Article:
-for Phil he looks for a set of customers who will buy the product when he makes it.
-preparing for the IPO roadshow is daunting just due to the sheer amount of work to do. Personal liability for the CEO is scary too.
-you really are liable for everything you write and say in your documents
-the concept of watching the share price internally has huge cultural elements. Sales guys were ready to just go wild when they see such tangible success from their efforts
-let it run inside the company for the motivation factor and upside opportunity
-built a formal compensation committee as part of going public and was successful in getting a good bit of stock into the hands of employees. A real feel good moment so that everyone has a stake and long term holding power
-stakes seem higher with being public now with more money and more regulations compared to the 90s
-need to be incredibly careful in what you say and to whom
-every word coming out of your mouth could be a business changer
-figure out what kind of company you are building and Phil builds for the long run. Are you building something big? A platform? A quick turn over?
-make sure you have something special
-just keep moving the ball downfield. Follow your North Star and where you are going not where others are going. Don’t follow and chase. Listen to others but follow your North Star to make your organization more valuable every single day
-every day more progress has to be made and then looking back the sense of relentless progress shows amazing movement
-enjoy the journey and the building/creative process. Celebrate that you won’t know what each day will hold. Take pride in getting to the top of each hill.
-provides sense of excitement and discovery and this is what sustains Phil during the hard times

Pablos Holman – Inventor at Intellectual Ventures Lab
-hackers go through a discovery process to see what is possible
-takes real world problems and combines with hackers to attack the protocol at every layer to find possible ways to solve the problem
-your job is to solve the real problems of the 8B people worldwide
-look at big big problems that are worth solving. Immerse yourself.

Panel – Andrew D’Souza, Tobias Lutke, Kirk Simpson and Ellen McGirt
-importance of finding and retaining great talent
-there are a ton of different approaches but main item is to use creativity.
-there are challenges to bringing in senior executives and ensuring they fit. The execs are joining because there is a ton of potential and they could see the benefits of what their skillset brings. It requires trust to hire them to do what they do. Hiring smarter people than you requires immense trust.
-Andrew gave his sales director a final veto on the hiring of the VP sales. It worked really well to ensure there was buy in.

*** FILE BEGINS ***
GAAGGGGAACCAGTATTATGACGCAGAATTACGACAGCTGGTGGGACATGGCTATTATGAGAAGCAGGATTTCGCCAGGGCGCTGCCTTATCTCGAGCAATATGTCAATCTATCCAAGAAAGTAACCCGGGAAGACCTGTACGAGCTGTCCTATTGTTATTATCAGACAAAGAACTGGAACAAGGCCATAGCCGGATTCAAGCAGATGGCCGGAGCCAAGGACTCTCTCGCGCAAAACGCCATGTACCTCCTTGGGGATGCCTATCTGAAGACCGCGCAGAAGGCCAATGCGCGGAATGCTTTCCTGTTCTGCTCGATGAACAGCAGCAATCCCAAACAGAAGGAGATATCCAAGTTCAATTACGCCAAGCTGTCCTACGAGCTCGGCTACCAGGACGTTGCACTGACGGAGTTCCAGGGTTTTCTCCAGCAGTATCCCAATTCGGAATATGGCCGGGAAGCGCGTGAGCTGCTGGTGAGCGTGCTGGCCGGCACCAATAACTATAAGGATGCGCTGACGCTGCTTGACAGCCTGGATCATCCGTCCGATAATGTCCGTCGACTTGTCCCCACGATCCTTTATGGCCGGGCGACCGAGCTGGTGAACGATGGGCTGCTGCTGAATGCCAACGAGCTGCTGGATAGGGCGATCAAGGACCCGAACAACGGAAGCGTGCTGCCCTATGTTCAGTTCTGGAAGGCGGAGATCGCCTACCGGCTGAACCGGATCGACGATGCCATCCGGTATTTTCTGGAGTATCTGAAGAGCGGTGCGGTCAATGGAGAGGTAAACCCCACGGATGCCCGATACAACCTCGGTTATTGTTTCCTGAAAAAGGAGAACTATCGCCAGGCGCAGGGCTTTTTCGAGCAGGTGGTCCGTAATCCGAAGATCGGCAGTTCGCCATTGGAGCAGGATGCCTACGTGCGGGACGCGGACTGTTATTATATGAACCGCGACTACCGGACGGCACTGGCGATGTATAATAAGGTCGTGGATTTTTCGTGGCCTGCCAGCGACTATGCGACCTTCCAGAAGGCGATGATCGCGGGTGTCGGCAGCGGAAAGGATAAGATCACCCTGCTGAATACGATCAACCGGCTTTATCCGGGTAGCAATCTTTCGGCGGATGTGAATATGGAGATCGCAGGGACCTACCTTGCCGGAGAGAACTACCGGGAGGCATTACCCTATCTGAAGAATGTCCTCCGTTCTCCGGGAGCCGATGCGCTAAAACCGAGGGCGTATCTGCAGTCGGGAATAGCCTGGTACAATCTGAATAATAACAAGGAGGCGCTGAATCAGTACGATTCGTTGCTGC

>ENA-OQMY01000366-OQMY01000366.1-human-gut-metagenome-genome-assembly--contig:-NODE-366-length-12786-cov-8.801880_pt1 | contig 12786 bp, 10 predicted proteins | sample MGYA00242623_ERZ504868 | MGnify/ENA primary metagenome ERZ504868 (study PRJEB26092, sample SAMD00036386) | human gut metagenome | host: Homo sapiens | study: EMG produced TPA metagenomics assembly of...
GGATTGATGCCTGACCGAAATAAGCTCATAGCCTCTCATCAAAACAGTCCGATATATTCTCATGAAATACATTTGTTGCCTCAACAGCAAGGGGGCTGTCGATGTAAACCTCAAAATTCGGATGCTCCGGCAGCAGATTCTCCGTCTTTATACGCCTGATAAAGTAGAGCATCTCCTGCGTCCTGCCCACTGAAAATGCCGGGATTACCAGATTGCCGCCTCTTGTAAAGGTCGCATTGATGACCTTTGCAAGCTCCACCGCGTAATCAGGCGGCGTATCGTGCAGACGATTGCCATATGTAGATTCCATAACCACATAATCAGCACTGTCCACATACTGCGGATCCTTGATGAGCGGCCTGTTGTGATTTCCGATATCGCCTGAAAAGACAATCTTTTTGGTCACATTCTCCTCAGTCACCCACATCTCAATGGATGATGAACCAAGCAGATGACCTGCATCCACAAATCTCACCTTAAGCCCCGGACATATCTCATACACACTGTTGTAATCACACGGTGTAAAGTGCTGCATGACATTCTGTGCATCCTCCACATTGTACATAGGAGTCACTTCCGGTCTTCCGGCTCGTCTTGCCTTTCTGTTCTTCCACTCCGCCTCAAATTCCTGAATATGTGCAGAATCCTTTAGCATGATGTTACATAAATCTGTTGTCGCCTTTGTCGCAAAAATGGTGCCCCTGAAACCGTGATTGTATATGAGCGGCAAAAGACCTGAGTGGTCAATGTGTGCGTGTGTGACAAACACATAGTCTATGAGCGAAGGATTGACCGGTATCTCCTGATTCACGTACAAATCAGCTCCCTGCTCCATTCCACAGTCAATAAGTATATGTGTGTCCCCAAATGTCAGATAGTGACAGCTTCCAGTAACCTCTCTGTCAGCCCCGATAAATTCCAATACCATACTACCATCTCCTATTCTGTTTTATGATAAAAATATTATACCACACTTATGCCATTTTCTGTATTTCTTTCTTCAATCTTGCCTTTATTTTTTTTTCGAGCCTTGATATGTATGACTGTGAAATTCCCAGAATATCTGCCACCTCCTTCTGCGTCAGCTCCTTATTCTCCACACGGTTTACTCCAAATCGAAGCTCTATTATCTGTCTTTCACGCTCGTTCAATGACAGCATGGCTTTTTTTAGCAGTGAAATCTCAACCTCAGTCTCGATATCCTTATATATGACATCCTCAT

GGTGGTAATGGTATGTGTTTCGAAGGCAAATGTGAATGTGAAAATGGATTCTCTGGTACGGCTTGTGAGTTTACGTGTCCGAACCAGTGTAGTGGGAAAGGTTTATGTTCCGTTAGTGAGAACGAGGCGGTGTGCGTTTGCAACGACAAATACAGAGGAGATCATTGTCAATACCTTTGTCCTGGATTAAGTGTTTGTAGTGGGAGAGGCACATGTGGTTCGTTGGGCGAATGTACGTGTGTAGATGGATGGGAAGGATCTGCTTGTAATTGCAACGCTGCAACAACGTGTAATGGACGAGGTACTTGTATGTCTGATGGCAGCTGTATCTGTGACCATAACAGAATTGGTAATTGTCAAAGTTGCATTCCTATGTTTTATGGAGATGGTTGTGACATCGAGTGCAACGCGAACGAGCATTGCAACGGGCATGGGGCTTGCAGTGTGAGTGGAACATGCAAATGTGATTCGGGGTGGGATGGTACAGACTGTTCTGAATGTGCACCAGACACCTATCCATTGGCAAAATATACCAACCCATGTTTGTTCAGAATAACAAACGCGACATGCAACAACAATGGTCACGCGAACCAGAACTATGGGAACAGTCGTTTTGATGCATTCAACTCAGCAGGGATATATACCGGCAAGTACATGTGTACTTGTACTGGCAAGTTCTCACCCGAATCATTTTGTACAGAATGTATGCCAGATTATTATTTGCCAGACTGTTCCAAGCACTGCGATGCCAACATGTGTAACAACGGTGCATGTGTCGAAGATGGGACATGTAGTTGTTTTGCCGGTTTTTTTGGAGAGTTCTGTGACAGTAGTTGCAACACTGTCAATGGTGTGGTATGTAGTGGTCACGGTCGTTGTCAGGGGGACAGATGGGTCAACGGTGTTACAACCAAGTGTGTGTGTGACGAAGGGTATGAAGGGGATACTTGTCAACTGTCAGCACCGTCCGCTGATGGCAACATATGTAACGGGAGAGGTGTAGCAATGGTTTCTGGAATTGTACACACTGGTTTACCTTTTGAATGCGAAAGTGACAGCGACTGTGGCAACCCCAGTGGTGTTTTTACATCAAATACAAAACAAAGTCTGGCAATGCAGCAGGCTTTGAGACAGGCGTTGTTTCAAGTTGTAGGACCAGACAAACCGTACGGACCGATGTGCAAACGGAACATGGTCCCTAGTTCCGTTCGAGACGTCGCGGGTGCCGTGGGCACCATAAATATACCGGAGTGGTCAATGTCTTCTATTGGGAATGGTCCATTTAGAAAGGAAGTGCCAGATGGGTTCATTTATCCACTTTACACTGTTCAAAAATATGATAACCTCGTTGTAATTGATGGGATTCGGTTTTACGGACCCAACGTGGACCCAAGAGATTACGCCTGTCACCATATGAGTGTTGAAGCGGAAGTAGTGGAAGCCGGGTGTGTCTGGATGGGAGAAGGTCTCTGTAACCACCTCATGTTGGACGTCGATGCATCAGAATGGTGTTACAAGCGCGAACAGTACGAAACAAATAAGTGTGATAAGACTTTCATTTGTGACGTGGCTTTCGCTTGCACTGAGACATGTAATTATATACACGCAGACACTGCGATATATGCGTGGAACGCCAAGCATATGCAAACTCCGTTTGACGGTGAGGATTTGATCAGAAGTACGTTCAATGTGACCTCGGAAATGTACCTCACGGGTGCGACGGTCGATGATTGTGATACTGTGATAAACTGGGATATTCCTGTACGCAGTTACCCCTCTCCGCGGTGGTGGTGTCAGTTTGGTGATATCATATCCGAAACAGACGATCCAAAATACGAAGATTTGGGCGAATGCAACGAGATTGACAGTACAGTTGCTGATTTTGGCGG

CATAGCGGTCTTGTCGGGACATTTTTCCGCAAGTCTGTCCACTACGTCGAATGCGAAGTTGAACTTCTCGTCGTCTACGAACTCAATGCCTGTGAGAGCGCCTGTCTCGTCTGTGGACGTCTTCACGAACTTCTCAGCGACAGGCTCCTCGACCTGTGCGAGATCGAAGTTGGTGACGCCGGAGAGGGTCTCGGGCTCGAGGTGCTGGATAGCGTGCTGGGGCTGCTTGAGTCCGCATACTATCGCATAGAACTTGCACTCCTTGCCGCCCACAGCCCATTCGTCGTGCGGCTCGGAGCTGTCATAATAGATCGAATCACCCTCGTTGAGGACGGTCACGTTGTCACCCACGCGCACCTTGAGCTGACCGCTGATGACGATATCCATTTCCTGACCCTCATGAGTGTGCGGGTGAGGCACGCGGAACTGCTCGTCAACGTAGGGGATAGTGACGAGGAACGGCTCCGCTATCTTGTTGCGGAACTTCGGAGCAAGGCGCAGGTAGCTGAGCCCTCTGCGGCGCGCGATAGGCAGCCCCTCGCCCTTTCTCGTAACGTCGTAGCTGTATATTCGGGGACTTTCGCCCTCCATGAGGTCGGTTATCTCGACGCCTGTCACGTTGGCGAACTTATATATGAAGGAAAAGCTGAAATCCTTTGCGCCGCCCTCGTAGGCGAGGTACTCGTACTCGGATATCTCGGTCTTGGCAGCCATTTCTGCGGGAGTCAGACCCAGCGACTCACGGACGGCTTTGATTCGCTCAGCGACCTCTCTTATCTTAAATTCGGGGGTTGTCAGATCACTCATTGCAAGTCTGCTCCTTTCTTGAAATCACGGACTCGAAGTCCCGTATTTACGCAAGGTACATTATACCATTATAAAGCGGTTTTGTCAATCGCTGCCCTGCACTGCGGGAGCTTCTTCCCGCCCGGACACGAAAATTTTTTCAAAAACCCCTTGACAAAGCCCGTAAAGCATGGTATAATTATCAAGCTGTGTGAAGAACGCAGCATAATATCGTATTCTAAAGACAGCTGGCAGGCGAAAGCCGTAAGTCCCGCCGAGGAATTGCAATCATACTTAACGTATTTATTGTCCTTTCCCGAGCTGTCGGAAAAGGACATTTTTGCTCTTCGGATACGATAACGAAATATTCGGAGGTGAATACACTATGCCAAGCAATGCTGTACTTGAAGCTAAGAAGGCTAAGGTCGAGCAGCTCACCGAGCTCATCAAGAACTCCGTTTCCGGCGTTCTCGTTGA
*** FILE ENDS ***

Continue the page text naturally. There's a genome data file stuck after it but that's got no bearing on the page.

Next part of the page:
-only hire people into jobs you have done yourself before. Do the sales job and then hire the person to do that job when you understand it.
-don’t hesitate to use your investors to provide credibility for why great talent should join your company. Use their network to find great people too.
-look for authentic/passionate people and high potential. Less interested in skillset when you can shape them using talent acceleration
-this is a primary concern for Shopify to leverage great potential in their staff and help them through each of the hurdles they will hit as employees
-two life cycles for your startup – attracting amazing people initially. Then becomes more about installing process that is startup friendly to accelerate talent. Once you grow bigger you simply can’t spend the individual time to mentor staff
-you are really hiring their learning curve
-encourage people to move around roles to learn about different parts of the company.
-you need to spend as much time and dollars investing in your employees and you spend finding them
-Wave is running a pilot program for strength finding to really align that with what roles they play. Will see if it can build a more formal mentor relationship
-the review process is just fundamentally broken. So celebrate their strengths.

Robert Scoble – age of context 
-context is wearable computing.
-it is Bluetooth radios and the ability to map the world around us
-it is big data and data computation
-sensor data and doing new and interesting things based on what you are doing. Studying you.
-social network data (expecting 1b tweets every 18 hours)
-ultimately becomes a highly personalized solution and anticipating what you need next
-means knowing your customers in immense detail
-think about having cameras in the audience that can detect real time whether people are happy and enjoying the talk
-it means a new way to work.
-context will eventually affect every kind of product and service
-cool story of a google glass app integrated with Tesla to control it
-better sound to have sensors detect movement of the head to keep the band in one spot
-new drinking games to study alcohol levels for 20 dollars
-context provides even better augmented reality experiences
-hopefully it creates a new type of health system. Like tattoos that can study glucose levels or heart rate
-parc is inkjet printing circuitry right now and bringing the price down dramatically

Jay Giraud CEO Mojio
-there is a paradox of car ownership
-car ownership isn’t what it is advertised to be.
-empowering app developers to make your car experience more interesting
-integrating new tech into cars takes 6 years and so waiting for a connected car is taking too long. Mojio is using your phone instead
-cars produce 20gb of data per hour!
-Mojio wants to give your car a voice and making it aware of its surroundings

Jef Holove (Basis), Alex Hawkinson (SmartThings) and Kevin Talbot (Relay Ventures)